Storytelling Failures – The Fantastic Four

This is actually a four-in-one, which I suppose is a bit of serendipity given the source material. So there have been four (debatably) cinematic attempts at bringing Marvel’s first family to the big screen. Thus far none of these have been particularly good or successful. Why has it been so hard? In its way, The Incredibles is a great Fantastic Four movie.

I’ll deviate from my normal formula for storytelling failures because one of the major reasons for failure sort of encompasses everything else – the studio doesn’t give a damn. This reason is the failure of the never-released ’90s movie. The studio made the movie to hang on to the rights and for no other reason. We know how well that worked out for Sony, and Sony could have learned from that. A studio does not hire prolific B-movie director/producer Roger Corman to make a quality picture; a studio hires Roger Corman to make a movie as cheap and fast as humanly possible (this is the same director who shot entire movies in three days). And here we are, two decades later, and the studio again produces something just to hang on to the rights. And again, it didn’t work. Fox also made the same mistake (although perhaps not so knowingly) of hiring a director who didn’t give a damn. It shows. It really shows.

So I won’t go into detail on the Corman version. The fact that it is “the Corman version” and was never meant to be released to theaters says everything there is to say about the failure of that movie.

1) Character – and this is where the movies truly fail. The heart of any FF movie should be the focus on the characters’ relationships to each other. The Avengers team up, save the world, and then split up and go do their own solo movies. The FF team up, save the world, and then go to the same home because they are a family. That’s the difference between the FF and pretty much every other superteam. If that isn’t the center of the movie, then the movie will fail.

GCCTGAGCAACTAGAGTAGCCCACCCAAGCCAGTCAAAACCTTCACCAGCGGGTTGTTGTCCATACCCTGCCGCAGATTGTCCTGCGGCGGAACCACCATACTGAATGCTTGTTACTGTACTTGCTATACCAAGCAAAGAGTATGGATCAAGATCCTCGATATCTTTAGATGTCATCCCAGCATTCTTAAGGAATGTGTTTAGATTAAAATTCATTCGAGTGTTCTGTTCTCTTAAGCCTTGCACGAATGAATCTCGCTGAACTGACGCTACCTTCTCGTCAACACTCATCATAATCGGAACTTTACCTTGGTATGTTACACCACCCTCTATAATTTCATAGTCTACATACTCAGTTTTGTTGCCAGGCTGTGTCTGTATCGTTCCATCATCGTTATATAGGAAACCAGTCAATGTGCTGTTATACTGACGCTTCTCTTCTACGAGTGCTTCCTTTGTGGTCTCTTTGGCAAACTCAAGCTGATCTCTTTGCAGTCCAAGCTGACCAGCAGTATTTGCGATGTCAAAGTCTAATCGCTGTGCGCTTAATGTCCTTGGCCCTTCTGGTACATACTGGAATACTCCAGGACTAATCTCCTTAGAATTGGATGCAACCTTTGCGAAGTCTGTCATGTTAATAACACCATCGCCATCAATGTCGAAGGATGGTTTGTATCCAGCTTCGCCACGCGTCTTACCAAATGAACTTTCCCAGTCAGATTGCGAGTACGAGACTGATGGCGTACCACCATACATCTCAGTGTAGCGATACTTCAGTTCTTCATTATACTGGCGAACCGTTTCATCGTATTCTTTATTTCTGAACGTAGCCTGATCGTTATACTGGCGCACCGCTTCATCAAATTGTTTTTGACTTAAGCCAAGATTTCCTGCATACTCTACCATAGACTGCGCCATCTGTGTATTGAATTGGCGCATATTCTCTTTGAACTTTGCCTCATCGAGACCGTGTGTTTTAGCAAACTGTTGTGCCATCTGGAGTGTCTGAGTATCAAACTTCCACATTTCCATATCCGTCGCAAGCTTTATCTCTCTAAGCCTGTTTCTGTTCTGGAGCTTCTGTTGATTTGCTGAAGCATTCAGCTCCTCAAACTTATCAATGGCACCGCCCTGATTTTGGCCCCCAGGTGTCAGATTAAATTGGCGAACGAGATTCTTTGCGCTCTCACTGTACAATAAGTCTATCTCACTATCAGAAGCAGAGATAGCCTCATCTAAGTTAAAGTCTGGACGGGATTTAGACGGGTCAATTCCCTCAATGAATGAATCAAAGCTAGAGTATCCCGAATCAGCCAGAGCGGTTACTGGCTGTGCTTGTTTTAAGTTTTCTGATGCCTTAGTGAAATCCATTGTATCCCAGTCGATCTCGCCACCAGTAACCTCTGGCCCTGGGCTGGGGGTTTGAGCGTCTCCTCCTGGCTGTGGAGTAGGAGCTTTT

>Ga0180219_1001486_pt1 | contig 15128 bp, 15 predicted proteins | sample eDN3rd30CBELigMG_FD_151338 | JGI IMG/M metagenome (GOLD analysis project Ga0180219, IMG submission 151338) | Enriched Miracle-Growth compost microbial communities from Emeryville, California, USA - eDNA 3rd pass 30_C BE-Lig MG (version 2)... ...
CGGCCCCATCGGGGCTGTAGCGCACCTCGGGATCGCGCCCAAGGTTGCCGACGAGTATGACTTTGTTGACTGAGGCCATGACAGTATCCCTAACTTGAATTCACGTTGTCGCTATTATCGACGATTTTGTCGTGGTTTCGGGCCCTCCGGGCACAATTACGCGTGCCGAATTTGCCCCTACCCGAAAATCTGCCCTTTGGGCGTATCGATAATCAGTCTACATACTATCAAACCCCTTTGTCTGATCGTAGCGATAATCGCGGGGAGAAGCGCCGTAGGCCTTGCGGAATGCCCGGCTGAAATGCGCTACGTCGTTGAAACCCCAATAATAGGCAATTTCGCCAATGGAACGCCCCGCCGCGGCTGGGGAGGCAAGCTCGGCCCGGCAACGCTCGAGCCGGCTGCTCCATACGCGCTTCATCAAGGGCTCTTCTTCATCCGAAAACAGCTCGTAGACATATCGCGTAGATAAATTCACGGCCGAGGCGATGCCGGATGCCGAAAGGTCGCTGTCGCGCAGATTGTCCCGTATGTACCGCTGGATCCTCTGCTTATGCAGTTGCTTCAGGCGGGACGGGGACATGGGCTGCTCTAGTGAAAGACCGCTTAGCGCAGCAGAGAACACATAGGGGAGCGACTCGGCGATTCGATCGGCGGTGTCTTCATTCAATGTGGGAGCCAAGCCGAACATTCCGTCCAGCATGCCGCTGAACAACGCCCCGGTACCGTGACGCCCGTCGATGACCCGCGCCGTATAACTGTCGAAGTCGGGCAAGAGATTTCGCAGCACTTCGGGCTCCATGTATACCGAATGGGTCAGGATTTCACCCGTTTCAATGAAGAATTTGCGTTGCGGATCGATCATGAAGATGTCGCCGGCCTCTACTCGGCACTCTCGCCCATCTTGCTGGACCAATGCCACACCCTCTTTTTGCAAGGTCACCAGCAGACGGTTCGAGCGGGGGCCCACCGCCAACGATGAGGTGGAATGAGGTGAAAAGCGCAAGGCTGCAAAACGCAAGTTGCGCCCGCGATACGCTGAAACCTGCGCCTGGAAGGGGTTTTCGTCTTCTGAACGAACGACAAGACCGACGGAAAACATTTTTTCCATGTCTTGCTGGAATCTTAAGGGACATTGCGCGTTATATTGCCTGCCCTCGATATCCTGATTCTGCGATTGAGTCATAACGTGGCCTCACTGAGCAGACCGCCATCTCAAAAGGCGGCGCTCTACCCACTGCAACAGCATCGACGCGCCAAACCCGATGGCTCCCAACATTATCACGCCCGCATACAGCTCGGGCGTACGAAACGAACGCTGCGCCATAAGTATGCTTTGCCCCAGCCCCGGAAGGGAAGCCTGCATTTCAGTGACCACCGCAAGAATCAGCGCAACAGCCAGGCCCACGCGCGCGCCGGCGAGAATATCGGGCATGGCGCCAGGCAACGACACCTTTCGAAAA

a) Reed Richards – nerdy, stretchy genius and default team leader.

i) First reboot – I thought the actor had the right look and attitude. His relationship with Sue was the most explored and that was for a barely-there love triangle. His relationship to Doom was the second most explored and that wasn’t any deeper than a surface rivalry which could be interpreted to have to do with Sue, and not any jealousy between the geniuses. But his relationship with Johnny or Ben? Eh, well, there was a bit there with Ben because Reed obviously felt guilty over Ben’s condition, but there wasn’t much more to it. Even in the second movie when Reed and Sue were trying to get married there just wasn’t much about their relationship except the hackneyed cliche about trying to have a life and breaking up the team. In the end, this left the character feeling flat (ha!) to me.

ii) Second reboot – I thought the actor had the right look and attitude. However, the direction of the plot pushed the character away from how Mr. Fantastic is in the comics (even the Ulti-verse this was supposedly based on). He was angry and scared. When he stepped up to be team leader, this came across as a forced character development to serve the plot. His relationship to Ben was the most explored in this movie, but Ben was completely absent for a good deal of it. He flirted with Sue, of course, and Doom was a jerk to him, but there was hardly any interaction with Johnny. Again, the character was just flat to me.